The Noongar-Bibbulmun-Yamajti woman began her speech on Tuesday in her native language in an address calling for stronger action to stand up for the rights of Indigenous people.
“We continue to see the ever-increasing erosion of Indigenous rights including the rights to country and culture - which impact on our daily living,” Senator Cox told the Senate.
“Under the cloak of economic and social development, we make laws and enact decisions in this country that destroy the fabric of social and cultural rights of our First Peoples.
“This degree of marginalisation continues to perpetuate despair and hopelessness.”
Ahead of Senator Cox's speech, a smoking ceremony was held at the Aboriginal Tent Embassy in Canberra to recognise her appointment - replacing the now-retired former Greens Senator Rachel Siewert.
Senator Cox shared in her address how she had first visited Canberra when she was 17, recounting how she never imagined she’d return as the fifth Indigenous woman currently in the nation's parliament.
She said while visiting parliament she had been inspired to enter politics after reading the Redfern speech by former Prime Minister Paul Keating - recognising the challenges faced by Aboriginal and Torres Strait Islander people.
“It was in this moment that he felt and understood the impact of mine and my family's story,” Senator Cox said.
“It is my dream to re-create this moment and others like it for many more Australian First Nations girls and boys to spark their passion for participation in our political systems.
“Rather than the sorrow or discontent I hear in their voices when they talk about our current system and representation.”
The former police officer is a strong advocate for women’s safety and herself a survivor of family violence.
She has also worked on social policy at both federal and state government levels as an advocate for women and girls and used her first speech to advocate for action on this front.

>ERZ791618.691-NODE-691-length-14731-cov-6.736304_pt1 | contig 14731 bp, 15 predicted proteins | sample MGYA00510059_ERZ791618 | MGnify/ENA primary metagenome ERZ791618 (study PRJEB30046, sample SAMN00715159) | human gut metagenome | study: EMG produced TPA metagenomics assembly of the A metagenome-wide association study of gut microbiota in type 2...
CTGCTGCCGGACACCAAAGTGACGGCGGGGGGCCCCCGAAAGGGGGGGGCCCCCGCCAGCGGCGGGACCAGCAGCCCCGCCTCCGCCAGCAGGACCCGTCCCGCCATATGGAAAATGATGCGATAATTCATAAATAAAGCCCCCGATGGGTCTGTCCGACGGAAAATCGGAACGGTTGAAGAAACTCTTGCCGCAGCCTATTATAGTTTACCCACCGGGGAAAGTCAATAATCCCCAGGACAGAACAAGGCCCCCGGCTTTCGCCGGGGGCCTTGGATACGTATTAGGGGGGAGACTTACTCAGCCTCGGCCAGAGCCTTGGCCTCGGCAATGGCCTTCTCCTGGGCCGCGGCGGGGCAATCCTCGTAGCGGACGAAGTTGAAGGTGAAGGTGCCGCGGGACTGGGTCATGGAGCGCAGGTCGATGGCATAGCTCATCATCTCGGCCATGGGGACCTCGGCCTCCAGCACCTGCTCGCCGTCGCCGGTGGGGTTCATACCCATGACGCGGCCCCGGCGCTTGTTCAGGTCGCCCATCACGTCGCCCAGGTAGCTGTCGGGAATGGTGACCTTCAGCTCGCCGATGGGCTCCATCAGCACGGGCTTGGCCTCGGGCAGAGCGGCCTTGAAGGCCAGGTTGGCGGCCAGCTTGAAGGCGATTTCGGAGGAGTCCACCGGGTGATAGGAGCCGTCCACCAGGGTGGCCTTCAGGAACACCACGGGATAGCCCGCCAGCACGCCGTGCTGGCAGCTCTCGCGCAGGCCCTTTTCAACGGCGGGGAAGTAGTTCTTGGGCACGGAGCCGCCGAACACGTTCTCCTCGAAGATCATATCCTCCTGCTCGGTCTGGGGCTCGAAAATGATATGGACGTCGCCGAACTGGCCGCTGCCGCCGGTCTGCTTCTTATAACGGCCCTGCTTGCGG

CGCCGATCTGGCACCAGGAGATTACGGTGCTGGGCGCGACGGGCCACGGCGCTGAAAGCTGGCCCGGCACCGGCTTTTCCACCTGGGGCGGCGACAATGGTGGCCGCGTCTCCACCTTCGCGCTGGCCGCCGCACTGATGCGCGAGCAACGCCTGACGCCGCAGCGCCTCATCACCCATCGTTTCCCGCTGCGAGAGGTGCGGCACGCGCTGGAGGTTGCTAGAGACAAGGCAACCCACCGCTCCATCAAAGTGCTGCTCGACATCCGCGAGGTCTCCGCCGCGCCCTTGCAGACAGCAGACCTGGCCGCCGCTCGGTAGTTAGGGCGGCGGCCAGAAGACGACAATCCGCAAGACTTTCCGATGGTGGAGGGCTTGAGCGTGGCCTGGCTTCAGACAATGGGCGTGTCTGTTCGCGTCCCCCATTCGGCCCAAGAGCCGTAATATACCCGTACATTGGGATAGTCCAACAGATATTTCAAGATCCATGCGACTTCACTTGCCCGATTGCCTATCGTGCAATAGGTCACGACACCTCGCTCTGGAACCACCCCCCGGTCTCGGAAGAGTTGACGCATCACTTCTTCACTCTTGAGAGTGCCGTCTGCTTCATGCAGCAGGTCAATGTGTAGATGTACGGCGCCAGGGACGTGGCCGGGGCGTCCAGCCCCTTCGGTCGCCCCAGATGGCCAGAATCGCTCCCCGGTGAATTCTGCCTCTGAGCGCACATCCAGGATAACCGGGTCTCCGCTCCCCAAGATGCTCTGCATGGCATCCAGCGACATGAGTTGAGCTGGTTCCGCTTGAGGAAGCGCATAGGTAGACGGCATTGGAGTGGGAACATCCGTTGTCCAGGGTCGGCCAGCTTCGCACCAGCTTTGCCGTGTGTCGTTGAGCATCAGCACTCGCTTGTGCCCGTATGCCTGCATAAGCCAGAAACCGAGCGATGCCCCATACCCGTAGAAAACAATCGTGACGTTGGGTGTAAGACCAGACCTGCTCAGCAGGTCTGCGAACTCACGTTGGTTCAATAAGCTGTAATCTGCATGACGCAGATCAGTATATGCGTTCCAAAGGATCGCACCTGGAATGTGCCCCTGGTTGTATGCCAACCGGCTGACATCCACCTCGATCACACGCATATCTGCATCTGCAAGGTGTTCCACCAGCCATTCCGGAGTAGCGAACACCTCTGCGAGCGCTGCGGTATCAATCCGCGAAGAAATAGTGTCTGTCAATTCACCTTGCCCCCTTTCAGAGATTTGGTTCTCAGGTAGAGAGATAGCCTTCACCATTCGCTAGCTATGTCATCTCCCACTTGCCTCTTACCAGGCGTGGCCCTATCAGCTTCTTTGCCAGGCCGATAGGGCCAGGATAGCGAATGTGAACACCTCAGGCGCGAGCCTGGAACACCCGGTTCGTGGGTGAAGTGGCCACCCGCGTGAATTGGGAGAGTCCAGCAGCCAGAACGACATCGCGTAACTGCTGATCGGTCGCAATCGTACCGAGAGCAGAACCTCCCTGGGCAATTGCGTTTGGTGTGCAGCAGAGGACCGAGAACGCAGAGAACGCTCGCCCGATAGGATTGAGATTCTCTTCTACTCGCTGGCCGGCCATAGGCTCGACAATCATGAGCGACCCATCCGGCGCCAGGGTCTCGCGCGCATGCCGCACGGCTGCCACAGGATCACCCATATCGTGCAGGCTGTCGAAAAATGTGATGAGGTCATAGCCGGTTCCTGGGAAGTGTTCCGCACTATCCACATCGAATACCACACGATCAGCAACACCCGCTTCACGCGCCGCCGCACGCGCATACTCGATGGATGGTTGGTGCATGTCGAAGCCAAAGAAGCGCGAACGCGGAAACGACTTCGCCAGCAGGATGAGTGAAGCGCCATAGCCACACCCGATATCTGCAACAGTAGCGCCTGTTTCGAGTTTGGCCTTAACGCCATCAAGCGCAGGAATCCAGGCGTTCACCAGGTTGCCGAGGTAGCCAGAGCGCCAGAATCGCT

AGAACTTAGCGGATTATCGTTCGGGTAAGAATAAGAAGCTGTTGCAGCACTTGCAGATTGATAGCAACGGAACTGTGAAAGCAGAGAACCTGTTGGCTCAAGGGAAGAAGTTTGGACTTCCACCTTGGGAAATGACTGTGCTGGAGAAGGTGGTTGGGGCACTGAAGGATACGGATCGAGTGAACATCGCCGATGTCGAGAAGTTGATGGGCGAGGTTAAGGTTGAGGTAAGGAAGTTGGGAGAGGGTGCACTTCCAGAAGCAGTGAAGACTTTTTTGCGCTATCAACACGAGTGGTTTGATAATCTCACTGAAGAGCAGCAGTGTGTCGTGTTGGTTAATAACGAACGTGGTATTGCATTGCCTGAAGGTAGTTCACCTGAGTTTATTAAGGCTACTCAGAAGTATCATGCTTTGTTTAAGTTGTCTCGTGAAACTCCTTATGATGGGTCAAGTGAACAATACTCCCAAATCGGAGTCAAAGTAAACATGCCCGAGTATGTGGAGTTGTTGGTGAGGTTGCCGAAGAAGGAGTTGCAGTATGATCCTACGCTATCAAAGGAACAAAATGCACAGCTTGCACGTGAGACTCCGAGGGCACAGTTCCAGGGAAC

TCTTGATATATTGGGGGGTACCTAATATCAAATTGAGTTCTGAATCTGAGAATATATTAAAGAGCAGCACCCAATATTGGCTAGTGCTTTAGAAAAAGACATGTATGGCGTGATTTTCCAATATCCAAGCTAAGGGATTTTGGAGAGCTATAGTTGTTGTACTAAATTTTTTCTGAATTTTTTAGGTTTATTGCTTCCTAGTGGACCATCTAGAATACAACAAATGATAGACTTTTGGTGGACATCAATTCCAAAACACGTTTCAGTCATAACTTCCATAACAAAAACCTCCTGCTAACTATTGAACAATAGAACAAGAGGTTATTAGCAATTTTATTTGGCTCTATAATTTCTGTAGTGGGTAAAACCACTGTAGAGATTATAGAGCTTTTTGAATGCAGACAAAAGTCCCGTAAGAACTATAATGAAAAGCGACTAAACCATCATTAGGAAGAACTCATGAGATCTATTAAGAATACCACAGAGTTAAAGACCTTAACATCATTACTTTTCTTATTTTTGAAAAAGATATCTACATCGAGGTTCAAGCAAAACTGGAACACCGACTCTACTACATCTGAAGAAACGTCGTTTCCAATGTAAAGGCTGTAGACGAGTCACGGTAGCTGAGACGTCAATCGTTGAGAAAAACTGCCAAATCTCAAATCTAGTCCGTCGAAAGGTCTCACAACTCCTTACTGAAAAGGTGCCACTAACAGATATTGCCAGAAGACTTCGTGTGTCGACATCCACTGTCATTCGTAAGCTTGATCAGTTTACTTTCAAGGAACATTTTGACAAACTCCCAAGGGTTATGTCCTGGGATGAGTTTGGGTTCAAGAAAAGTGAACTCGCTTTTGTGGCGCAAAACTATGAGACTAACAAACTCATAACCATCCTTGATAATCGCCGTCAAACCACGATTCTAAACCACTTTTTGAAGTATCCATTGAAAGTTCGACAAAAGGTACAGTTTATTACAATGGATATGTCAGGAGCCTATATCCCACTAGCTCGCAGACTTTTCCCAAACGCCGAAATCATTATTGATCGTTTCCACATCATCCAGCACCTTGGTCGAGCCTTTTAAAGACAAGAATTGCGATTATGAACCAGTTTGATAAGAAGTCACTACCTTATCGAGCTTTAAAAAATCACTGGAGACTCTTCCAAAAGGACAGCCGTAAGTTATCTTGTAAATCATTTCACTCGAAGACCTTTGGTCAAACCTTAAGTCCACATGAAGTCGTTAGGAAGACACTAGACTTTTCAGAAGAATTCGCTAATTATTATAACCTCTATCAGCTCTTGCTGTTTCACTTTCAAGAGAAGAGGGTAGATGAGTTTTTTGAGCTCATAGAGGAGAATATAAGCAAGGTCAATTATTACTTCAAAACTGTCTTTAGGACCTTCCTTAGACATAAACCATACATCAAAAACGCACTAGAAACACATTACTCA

Senator Cox said that “systemic change” was needed to address the underlying social disadvantage leading to higher rates of domestic violence faced by women of First Nations background.
“We are 35 times more likely to experience violence and 10 times more likely to be killed,” she said.
“This is why I will campaign for a national inquiry into the missing and murdered First Nations Australian women.”
Indigenous trailblazer Dorinda Cox delivers first speech to the Senate
The Greens Senator also used her speech to declare she wanted to use her platform to call for a national treaty with First Nations people.
Senator Cox said the continued disparities faced by people of First Nations background had been prolonged by a “serious lack of political will” to address these concerns.
She suggested a legally binding settlement between Indigenous peoples and the federal government was needed to bring the nation together.
“The only way I see to do this is to join other Commonwealth countries in creating OUR own national treaty,” she told the Senate.
“We need truth-telling processes that pick up where the apology stopped.”
Other concerns identified by Senator Cox included the rate of child removals, as well as incarceration and incidents of deaths in custody faced by people of First Nations background.
She also pointed to the need for stronger cultural heritage protections following the destruction of the 46,000-year-old Juukan Gorge caves last year.
As the federal government grapples with climate politics ahead of the COP26 summit in Glasgow, Senator Cox also added her voice to calls for tougher action.
“As we move closer to the point of no return on climate change, we need urgent action and leadership from all Australian governments and sides of politics,” she said.
There are now seven First Nations representatives in federal parliament.
Senator Cox joins fellow Greens Senator Lidia Thorpe, Indigenous Australians Minister Ken Wyatt, Labor's Pat Dodson, Linda Burney and Malarndirri McCarthy, and Independent Senator Jacqui Lambie
But Senator Cox remains concerned about a lack of diversity in both chambers.
“I want every young person in this country to believe that regardless of your background - one day you could be standing here providing your first speech too,” she said.
“You have the right to belong in this system that should represent you and your issues.”
The single mother - who now resides in Perth and grew up in Fremantle - also recognised her family during her speech, including her two daughters.
If you or someone you know is impacted by family and domestic violence or sexual assault, call 1800RESPECT on 1800 737 732 or visit 1800RESPECT.org.au. In an emergency, call 000.
Readers seeking support can contact Lifeline crisis support on 13 11 14, visit lifeline.org.au or find an Aboriginal Medical Service here. Resources for young Aboriginal and Torres Strait Islanders can be found at Headspace: Yarn Safe.